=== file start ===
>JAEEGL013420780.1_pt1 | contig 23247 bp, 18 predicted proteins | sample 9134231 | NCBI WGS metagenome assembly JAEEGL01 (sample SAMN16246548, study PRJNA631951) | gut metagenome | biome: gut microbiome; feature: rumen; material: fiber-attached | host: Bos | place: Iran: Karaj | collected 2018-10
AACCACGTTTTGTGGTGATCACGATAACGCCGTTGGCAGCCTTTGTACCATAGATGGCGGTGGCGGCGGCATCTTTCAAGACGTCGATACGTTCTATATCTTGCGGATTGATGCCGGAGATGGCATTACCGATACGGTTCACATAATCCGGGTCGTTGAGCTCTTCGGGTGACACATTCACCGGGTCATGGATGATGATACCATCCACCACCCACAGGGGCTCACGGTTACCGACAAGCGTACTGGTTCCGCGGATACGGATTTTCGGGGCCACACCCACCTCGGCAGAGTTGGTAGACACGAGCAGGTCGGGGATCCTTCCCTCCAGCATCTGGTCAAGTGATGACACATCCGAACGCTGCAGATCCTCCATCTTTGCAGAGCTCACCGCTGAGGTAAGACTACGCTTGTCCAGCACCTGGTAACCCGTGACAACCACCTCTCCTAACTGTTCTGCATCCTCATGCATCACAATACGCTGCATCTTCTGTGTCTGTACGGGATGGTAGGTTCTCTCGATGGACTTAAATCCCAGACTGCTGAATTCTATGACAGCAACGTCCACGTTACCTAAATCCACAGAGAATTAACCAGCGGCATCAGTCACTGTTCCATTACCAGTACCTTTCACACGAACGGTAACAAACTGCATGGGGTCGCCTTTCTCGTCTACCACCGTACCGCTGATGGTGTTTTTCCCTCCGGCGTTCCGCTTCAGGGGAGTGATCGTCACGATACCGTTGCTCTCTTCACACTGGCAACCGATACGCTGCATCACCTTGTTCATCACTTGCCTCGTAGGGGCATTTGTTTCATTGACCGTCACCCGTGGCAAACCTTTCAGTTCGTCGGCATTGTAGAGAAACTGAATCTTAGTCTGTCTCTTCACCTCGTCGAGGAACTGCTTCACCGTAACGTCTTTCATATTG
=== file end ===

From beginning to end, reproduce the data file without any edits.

>JAEEGL013420780.1_pt1 | contig 23247 bp, 18 predicted proteins | sample 9134231 | NCBI WGS metagenome assembly JAEEGL01 (sample SAMN16246548, study PRJNA631951) | gut metagenome | biome: gut microbiome; feature: rumen; material: fiber-attached | host: Bos | place: Iran: Karaj | collected 2018-10
AACCACGTTTTGTGGTGATCACGATAACGCCGTTGGCAGCCTTTGTACCATAGATGGCGGTGGCGGCGGCATCTTTCAAGACGTCGATACGTTCTATATCTTGCGGATTGATGCCGGAGATGGCATTACCGATACGGTTCACATAATCCGGGTCGTTGAGCTCTTCGGGTGACACATTCACCGGGTCATGGATGATGATACCATCCACCACCCACAGGGGCTCACGGTTACCGACAAGCGTACTGGTTCCGCGGATACGGATTTTCGGGGCCACACCCACCTCGGCAGAGTTGGTAGACACGAGCAGGTCGGGGATCCTTCCCTCCAGCATCTGGTCAAGTGATGACACATCCGAACGCTGCAGATCCTCCATCTTTGCAGAGCTCACCGCTGAGGTAAGACTACGCTTGTCCAGCACCTGGTAACCCGTGACAACCACCTCTCCTAACTGTTCTGCATCCTCATGCATCACAATACGCTGCATCTTCTGTGTCTGTACGGGATGGTAGGTTCTCTCGATGGACTTAAATCCCAGACTGCTGAATTCTATGACAGCAACGTCCACGTTACCTAAATCCACAGAGAATTAACCAGCGGCATCAGTCACTGTTCCATTACCAGTACCTTTCACACGAACGGTAACAAACTGCATGGGGTCGCCTTTCTCGTCTACCACCGTACCGCTGATGGTGTTTTTCCCTCCGGCGTTCCGCTTCAGGGGAGTGATCGTCACGATACCGTTGCTCTCTTCACACTGGCAACCGATACGCTGCATCACCTTGTTCATCACTTGCCTCGTAGGGGCATTTGTTTCATTGACCGTCACCCGTGGCAAACCTTTCAGTTCGTCGGCATTGTAGAGAAACTGAATCTTAGTCTGTCTCTTCACCTCGTCGAGGAACTGCTTCACCGTAACGTCTTTCATATTG